When you own birds and have visitors round your house, it’s important to educate your guests. Parrots aren’t a terribly commonplace pet, and many people tend to think of – and therefore treat – them like dogs, or maybe cats. Lots of people have experience with these animals, so it’s only natural. We all base our reactions on previous experience.
It’s inevitable that your visitors will notice the cage hulking in the corner. The beautiful bird inside will attract immediate attention, but even if he is the best-behaved creature, strangers can move too fast, seem too loud and scary, or just be wearing the wrong colour of jumper/shoes/nail varnish. (Go on, try and explain that sort of thing to non-parrot-people!)
Confident birds can get scared, too.
When people come round, make sure to mention a few quick points to thwart bloodshed.
- A parrot isn’t like a dog, or even a cat: He has a very clear idea of what he wants to do, and when he wants to be touched, picked up, or even interacted with.**
- Touching him without his permission is seen as very rude, and he could bite!
- Bites hurt, and can do serious damage. (Show a scar.)
**Dogs and cats do, too, I feel I should note; however most dog or cat owners do warn people about this – and strangers generally have the inclination to respect dogs’ space in the first place.
You can also mention any other pertinent facts right at the beginning, such as your parrot’s hatred of red hats, or his phobia of hands poking through the bars.
If visitors would like to meet your bird, you should make it your duty to mediate and lay down the rules right away. Make it clear that no one should try to pick him up without supervision and express permission. No one should feed the bird (it’s easier to say this, since well-meaning people can accidentally offer off-limits food, like chocolate – you can’t have eyes everywhere). It’s often helpful just to have a sign pinned to the bars proclaiming, ‘No food, no fingers, please!’ …How long that lasts before being reduced to a flurry of paper snow, well, that’s a different story.
When it actually comes to the interaction, you know your flock, and it’s up to you to watch carefully when introducing them to strangers. What’s your parrot’s body language look like? If you notice things progressing towards a bite, or even simply a bad, fearful reaction, move on. Explain. Let your guests know that parrots can be very timid and need time to adjust – like people.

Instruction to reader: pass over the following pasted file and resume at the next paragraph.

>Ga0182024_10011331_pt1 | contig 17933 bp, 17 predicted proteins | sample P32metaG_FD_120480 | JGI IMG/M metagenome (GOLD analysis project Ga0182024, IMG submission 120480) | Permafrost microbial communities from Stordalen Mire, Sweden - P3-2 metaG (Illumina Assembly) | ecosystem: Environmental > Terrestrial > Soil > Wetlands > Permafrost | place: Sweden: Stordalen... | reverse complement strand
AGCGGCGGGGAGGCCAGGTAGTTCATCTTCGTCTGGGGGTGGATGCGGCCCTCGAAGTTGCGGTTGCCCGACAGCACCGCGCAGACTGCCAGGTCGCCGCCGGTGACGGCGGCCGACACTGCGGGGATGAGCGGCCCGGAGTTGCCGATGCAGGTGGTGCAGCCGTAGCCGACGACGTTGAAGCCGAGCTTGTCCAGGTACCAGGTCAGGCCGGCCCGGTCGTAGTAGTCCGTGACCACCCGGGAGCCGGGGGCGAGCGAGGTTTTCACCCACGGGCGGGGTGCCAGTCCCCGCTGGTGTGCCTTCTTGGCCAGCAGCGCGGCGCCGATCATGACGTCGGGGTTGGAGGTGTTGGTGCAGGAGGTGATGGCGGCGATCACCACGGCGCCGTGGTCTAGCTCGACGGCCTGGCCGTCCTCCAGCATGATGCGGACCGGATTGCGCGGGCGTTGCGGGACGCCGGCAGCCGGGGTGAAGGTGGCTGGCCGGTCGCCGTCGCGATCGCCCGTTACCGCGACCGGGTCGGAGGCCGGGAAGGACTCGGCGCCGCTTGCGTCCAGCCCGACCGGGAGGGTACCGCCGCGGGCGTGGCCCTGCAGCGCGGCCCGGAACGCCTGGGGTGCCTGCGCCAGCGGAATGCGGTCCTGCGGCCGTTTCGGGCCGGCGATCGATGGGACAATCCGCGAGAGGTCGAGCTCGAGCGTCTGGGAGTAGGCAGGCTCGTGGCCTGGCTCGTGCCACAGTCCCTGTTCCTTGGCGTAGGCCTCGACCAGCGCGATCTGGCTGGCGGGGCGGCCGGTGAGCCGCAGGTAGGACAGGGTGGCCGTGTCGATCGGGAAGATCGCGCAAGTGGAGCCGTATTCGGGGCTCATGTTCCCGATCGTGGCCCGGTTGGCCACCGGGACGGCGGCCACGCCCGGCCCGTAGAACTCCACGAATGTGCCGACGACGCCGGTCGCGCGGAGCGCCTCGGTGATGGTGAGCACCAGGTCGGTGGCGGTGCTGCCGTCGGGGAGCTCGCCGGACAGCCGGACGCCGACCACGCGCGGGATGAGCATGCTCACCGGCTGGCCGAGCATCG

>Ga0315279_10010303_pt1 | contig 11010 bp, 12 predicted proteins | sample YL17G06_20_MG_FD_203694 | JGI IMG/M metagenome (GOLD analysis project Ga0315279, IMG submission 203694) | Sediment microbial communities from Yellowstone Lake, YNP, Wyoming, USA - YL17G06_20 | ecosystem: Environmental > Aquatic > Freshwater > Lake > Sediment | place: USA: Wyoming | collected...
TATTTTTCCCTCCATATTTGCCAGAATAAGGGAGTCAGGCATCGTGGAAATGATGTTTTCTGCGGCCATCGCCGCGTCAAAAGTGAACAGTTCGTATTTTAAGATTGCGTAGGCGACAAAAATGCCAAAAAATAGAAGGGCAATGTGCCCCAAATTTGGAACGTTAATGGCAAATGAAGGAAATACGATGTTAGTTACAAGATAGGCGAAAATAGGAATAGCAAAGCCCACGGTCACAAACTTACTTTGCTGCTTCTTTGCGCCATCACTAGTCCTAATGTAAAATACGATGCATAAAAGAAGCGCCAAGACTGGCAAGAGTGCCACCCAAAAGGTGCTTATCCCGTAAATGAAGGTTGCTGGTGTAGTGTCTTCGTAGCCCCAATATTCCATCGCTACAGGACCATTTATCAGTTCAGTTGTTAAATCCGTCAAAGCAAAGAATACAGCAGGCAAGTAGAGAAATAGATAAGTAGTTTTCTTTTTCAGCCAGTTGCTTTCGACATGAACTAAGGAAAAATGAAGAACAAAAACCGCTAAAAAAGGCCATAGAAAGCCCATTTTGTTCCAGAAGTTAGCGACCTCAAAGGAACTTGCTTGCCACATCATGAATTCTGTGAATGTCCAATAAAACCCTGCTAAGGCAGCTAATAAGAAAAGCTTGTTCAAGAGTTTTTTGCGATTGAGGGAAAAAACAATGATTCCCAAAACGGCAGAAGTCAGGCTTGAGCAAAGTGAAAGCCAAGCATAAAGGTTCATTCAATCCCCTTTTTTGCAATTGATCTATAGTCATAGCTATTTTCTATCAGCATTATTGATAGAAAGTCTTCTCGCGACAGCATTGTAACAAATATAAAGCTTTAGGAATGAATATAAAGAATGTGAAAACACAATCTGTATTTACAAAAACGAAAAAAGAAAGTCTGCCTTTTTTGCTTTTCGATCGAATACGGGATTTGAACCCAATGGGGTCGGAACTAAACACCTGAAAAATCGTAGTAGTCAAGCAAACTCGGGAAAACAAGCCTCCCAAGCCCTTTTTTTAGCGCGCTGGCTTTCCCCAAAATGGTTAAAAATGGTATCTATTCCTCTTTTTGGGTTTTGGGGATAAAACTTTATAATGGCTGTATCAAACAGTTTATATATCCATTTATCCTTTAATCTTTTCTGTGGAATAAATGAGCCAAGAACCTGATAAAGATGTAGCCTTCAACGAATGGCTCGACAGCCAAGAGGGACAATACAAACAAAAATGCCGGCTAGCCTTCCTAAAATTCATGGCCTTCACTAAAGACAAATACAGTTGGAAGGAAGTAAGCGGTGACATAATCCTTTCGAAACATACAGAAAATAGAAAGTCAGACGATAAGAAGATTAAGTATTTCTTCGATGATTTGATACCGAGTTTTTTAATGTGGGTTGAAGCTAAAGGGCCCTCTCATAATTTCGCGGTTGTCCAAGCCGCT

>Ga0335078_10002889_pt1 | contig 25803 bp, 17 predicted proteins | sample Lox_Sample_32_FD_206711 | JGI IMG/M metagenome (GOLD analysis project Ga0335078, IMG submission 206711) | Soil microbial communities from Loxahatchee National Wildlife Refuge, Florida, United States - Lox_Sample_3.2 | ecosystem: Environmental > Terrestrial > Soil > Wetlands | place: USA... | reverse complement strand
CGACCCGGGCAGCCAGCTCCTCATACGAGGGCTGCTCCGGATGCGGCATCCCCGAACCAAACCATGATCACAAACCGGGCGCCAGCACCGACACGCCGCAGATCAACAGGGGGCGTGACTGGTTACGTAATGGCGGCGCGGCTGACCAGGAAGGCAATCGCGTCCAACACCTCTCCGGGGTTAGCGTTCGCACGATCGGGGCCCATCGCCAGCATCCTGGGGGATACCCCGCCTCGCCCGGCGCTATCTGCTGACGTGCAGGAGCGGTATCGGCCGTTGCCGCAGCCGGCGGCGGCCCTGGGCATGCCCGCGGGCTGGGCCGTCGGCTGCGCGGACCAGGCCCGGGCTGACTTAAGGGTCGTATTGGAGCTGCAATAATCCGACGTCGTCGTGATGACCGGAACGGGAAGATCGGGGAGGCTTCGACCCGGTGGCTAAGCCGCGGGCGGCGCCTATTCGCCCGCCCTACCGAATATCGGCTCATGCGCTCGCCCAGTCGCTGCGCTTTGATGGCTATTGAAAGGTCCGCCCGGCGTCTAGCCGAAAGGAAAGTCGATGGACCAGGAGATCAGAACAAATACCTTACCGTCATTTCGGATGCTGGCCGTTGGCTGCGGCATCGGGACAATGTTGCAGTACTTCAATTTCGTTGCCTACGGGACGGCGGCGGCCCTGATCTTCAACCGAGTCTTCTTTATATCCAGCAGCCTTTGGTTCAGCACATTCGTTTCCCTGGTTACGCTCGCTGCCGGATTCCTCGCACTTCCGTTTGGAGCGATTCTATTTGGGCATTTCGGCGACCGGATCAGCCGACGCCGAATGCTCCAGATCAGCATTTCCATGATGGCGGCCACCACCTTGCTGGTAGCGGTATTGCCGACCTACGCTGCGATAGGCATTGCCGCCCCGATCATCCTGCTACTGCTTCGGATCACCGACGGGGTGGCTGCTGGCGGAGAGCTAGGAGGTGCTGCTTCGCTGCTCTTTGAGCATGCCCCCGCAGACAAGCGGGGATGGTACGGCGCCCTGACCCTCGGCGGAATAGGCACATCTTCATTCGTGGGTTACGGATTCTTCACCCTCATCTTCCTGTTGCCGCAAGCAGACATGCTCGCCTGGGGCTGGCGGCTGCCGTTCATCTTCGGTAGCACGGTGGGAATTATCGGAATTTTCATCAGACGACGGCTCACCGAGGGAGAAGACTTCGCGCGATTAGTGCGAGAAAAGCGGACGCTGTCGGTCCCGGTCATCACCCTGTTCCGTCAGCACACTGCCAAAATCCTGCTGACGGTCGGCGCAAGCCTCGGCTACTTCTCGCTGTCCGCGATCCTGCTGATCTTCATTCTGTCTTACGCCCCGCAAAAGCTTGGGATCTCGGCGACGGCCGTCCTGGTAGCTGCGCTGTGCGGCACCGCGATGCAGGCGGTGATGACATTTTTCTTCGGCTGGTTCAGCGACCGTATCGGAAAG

Let your bird show you what he’s comfortable with.
Set limits immediately, and the experience will go well for everyone. Socialising your parrot is important – they’re naturally very social creatures anyway – and it’s a new, exciting activity. Keeping the flock used to new faces has many benefits, including helping them adjust if you need to go away suddenly, and preparing everyone for time at the vet. Enjoying meeting people is, however, something that you may need to train, and – to give you a very basic idea of how to do it (don’t take this as absolute truth, haha) – one way is basically to offer treats when the bird is doing things you want, like stepping up nicely, or even just displaying calm body language with strangers nearby.
You get bonus points if you hear guests utter how much they now want a parrot, and you relay some of your own experiences with your flock – particularly the nitty-gritty ones, like the massive mess yours made this morning that you spent three hours cleaning, or the week they spent screaming for the hell of it.
As a final thought, I find that non-bird people are astounded when I relay the amount of time that gets put into my birds’ upkeep. They think of me as obsessive. I try to explain once more that parrots are nothing like most pets… Truly, they do need this kind of work and attention. No, I don’t exaggerate. The problem is, honestly, that people mainly have experience with domesticated animals like dogs – creatures that are so much less demanding in nearly every way. They need love and attention, yes, but nothing compared to a parrot, big or small.
That’s why I hope to educate as many people as I can. Note that I don’t talk about my birds a lot to friends and strangers, as I know most people find it either odd or boring. Amongst other bird owners, I am happy to swap stories and advice if it comes up. However, if someone wants to interact with the birds, they get all the information they need for everyone to stay safe, and it can seem like an earful!
It’s worth it for everyone, though, when they all enjoy themselves.